There are two themes that run through this Sunday’s Readings. First, the prioritising of the spiritual and eternal things over the physical and temporal things and second, the absolute radicalness of the Gospel. Of course, they are intimately linked to each other but let’s look at them one by one.
This Sunday’s First Reading and Gospel Reading serve as two very poignant bookends in our Liturgy of the Word. In the First Reading, we have the book of Wisdom expounding the great mercies and forgiveness of God — followed by the Psalm doing the same thing — and at the end we have the Gospel where Jesus reveals something a little different.
This week, we are going to come at the Readings backwards. We will begin with the end in mind, as St Thomas Aquinas used to say. In this Sunday’s Gospel, Jesus tells us the parable of the sower. I’m sure we’ve heard it many times before. But let us renew our hearts to receive it anew and ask the Lord to open things up to us that we may have never seen before. I encourage you to read at least the Gospel carefully, anytime between now and this Sunday’s Mass, and meditate on Jesus’ words and think about what kind of soil your life might be for the seed, that is, the Word of God spoken of in the First Reading.
We’re back this week and the Liturgy of the Word opens with a reading from the prophet Zechariah. Zechariah tells us that our King will come to us “humble and riding on a donkey, on a colt, the foal of a donkey.” Of course, this is the prophecy that was fulfilled when Jesus took a donkey and rode it triumphantly into Jerusalem on Palm Sunday. The response from this Sunday’s Psalm confirms that our King would be God.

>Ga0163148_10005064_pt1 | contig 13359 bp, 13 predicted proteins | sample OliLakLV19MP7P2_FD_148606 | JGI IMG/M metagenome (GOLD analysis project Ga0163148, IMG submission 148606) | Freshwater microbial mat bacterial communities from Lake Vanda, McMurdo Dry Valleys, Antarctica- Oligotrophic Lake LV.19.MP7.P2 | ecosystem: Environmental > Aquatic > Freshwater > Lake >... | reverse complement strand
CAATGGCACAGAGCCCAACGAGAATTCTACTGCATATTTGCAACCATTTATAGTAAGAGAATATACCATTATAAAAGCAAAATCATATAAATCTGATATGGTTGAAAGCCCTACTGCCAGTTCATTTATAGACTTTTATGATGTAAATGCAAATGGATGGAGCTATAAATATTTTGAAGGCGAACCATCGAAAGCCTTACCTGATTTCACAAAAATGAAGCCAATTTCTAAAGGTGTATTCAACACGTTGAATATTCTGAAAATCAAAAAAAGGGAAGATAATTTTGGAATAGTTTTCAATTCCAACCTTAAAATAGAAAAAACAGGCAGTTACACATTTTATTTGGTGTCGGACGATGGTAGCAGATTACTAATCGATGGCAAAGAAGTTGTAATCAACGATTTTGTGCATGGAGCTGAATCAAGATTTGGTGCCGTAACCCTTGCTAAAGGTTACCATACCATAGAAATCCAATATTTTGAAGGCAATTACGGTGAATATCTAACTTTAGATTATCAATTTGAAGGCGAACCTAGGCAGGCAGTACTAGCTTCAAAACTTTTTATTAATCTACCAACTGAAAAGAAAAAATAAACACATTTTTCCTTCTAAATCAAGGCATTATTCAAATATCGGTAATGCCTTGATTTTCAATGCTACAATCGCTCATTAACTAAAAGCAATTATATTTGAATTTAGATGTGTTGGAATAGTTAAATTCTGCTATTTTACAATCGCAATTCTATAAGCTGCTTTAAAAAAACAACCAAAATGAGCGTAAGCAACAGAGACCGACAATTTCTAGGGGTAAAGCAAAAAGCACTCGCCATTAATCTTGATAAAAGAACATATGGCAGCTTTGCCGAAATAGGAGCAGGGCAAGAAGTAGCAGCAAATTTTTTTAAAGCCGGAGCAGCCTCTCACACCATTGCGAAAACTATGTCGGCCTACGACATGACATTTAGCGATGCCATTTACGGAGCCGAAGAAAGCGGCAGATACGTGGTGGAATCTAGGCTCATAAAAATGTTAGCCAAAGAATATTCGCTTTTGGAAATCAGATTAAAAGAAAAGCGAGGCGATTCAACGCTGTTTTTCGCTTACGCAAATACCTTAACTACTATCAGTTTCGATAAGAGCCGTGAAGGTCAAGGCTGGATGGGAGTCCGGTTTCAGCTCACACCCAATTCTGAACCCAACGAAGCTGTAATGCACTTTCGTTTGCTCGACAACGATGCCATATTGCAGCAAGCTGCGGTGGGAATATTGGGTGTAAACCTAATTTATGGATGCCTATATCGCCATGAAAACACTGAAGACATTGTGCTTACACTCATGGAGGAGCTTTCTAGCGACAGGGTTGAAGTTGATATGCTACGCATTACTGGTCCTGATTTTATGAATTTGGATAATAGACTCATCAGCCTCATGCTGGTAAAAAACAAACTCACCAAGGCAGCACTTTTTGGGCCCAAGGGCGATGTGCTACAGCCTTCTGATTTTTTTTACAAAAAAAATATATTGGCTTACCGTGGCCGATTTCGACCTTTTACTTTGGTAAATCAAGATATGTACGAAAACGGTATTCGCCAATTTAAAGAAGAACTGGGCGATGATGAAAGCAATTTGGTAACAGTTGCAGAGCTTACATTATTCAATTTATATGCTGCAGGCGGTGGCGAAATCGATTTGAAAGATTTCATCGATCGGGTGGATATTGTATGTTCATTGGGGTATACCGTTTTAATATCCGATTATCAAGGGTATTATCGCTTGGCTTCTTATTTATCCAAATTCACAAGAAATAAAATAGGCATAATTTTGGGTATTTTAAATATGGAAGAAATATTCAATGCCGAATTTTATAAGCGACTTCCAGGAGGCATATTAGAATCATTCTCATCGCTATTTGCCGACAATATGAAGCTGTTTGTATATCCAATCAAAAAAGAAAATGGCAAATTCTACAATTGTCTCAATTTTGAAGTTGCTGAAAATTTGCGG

The Lord is King: Reflection on the Twenty-Ninth Sunday in Ordinary Time
October 19, 2017
Tyson Murphy was born and raised in California, USA. He received a Bachelor's and Master's degree in theology from Franciscan University in Steubenville, Ohio. Having spent nearly a month in Gibraltar during the summer of 2016, he has developed a special love for the people of the Rock.
Jeremy was born and raised in Gibraltar. He has a double major Bachelor's degree in theology and catechetics with a minor in philosophy from Franciscan University in Steubenville, Ohio. He currently lives in Gibraltar with his wife, Stephanie, and their son, Álvaro.
Patrick is from Northville, Michigan, and is currently pursuing a Master’s degree in theology at Franciscan University in Steubenville, Ohio, after receiving a Bachelor’s degree in history and philosophy.